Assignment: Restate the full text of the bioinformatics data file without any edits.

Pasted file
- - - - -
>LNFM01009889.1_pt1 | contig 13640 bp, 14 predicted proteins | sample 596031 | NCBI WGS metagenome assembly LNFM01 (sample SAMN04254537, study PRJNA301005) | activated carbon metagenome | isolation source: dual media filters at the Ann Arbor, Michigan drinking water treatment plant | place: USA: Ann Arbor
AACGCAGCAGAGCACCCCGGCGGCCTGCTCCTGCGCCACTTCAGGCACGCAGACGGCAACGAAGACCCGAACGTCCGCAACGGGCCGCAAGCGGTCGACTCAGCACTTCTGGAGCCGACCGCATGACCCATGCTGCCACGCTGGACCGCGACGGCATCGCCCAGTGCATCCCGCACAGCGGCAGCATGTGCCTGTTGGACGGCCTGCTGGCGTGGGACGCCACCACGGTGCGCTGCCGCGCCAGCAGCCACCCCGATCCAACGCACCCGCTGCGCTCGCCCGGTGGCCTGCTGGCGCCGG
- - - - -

>LNFM01009889.1_pt1 | contig 13640 bp, 14 predicted proteins | sample 596031 | NCBI WGS metagenome assembly LNFM01 (sample SAMN04254537, study PRJNA301005) | activated carbon metagenome | isolation source: dual media filters at the Ann Arbor, Michigan drinking water treatment plant | place: USA: Ann Arbor
AACGCAGCAGAGCACCCCGGCGGCCTGCTCCTGCGCCACTTCAGGCACGCAGACGGCAACGAAGACCCGAACGTCCGCAACGGGCCGCAAGCGGTCGACTCAGCACTTCTGGAGCCGACCGCATGACCCATGCTGCCACGCTGGACCGCGACGGCATCGCCCAGTGCATCCCGCACAGCGGCAGCATGTGCCTGTTGGACGGCCTGCTGGCGTGGGACGCCACCACGGTGCGCTGCCGCGCCAGCAGCCACCCCGATCCAACGCACCCGCTGCGCTCGCCCGGTGGCCTGCTGGCGCCGG